I don’t see much of a difference except education or religious sentiments are sometimes different. One of the things that I like about the Indian community is their ethics and beliefs such that they are much more connected to nature than the other markets which I think is good for the kind of the businesses they do. The meaning and purpose for Indian business leaders are probably greater. That comes from historic and cultural background.
On the face of it, we talk about India being a place of contradiction. It is a value driven market but there is also a great deal of luxury brand market potential in the country. Brands are built on human truths and they are more consistent around the world than the topical insights. The cultural resource and the history of India makes it well poised when it comes to meeting the world on what is more aspirational.
Higher relevance, meaningfulness and the focus on the purpose driven nature of brands and the primacy of purpose in many businesses is the driving force for millennials or workforce. The sensibilities, tone, voice and design as we practice brands can be different due to cultural influences.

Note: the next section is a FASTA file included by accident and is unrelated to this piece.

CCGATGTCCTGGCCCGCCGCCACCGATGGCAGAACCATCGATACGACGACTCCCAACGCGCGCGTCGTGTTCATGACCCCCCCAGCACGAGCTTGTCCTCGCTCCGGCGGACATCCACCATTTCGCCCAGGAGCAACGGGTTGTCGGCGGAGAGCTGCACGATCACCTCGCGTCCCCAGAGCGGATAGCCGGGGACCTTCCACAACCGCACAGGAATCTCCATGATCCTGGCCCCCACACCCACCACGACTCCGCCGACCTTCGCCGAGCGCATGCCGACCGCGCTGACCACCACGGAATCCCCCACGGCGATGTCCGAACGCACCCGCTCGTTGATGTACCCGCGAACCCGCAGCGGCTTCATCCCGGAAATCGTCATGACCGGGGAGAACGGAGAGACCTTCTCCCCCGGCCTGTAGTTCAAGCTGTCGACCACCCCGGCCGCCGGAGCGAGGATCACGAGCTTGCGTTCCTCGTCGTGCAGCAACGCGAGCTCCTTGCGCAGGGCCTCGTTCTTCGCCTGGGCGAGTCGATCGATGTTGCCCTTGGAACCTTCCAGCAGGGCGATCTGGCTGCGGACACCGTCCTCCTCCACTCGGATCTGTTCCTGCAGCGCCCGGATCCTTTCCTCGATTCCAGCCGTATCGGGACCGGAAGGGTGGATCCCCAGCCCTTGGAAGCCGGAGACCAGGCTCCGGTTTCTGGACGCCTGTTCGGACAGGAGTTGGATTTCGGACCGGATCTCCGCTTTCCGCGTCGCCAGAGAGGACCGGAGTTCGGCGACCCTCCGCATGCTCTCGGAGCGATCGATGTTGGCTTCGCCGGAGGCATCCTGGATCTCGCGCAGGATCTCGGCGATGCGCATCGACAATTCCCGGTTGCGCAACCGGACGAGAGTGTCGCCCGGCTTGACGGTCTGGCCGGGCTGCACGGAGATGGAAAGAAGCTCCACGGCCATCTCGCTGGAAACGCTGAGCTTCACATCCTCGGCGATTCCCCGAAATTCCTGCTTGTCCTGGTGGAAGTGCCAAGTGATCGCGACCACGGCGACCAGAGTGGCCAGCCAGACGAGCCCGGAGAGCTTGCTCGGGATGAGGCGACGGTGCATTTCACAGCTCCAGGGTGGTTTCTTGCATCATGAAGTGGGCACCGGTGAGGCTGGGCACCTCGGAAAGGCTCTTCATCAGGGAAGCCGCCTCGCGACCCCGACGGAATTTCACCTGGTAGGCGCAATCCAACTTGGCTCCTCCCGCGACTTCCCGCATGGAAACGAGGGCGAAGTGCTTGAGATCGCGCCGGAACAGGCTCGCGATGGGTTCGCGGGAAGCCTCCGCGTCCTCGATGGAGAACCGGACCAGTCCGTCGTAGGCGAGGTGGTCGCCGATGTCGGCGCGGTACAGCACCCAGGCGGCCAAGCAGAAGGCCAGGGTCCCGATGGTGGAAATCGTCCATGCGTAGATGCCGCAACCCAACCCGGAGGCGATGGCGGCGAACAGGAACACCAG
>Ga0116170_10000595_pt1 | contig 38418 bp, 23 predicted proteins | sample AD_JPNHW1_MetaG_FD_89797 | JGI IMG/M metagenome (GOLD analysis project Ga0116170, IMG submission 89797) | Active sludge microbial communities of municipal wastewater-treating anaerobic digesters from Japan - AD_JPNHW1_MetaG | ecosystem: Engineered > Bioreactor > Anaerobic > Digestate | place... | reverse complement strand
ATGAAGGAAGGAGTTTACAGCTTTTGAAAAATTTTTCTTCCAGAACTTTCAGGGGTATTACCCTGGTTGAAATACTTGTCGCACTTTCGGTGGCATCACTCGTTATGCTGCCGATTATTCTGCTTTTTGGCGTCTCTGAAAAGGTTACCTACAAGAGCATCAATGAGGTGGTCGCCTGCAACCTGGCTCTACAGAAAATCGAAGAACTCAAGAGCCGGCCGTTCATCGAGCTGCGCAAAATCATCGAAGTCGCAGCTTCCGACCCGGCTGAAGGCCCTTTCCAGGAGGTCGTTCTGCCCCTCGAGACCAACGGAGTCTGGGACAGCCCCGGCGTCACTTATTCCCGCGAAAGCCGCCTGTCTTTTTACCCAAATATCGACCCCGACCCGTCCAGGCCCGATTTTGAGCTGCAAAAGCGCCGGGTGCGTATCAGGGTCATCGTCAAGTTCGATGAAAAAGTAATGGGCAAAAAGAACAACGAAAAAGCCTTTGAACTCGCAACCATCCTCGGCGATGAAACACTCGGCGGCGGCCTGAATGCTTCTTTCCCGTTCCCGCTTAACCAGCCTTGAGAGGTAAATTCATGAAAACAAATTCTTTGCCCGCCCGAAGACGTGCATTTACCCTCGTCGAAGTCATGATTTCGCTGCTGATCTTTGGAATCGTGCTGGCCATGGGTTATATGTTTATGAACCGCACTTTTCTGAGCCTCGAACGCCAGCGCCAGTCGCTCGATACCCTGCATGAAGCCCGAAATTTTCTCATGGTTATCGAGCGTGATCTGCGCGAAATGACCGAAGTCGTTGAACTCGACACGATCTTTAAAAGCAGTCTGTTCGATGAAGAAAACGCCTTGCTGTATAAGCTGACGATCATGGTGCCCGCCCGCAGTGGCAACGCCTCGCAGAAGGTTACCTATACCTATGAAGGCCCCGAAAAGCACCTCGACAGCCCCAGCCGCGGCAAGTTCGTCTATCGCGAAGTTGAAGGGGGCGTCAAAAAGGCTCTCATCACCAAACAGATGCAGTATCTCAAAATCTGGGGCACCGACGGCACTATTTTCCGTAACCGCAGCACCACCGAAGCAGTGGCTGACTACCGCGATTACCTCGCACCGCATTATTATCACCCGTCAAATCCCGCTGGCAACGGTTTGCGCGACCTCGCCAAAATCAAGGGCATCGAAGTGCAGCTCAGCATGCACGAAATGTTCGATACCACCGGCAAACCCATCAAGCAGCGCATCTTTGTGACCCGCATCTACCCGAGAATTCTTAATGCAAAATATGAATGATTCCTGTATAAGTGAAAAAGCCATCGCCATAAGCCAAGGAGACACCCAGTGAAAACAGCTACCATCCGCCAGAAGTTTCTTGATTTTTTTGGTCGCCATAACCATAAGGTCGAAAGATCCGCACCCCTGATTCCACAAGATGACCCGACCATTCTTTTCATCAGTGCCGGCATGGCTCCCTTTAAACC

What kind of brands are leaving an indelible impact on consumer minds? Any Indian brands that fit into this list?
Post pandemic, companies are trying to be as different as possible. It is like starting a new race and everyone needs to position themselves. Companies that have a clear purpose are doing really well because at the end of the day we have suffered in the last three years and it seems like not much is going to change because of the economic situation. In such a scenario, purpose becomes important because it motivates the employees to try to do different things and motivate them to go in different directions. I think the second thing is ambition companies need to decide what is going to be their ambition to ensure that their employees are not working just for the salaries and there’s something more to the job. The third thing is to decide the company’s trajectory: how can they grow beyond a certain limit and what’s the strategy to follow. Globalisation is another criteria that impactful companies follow to diversify and tap opportunities.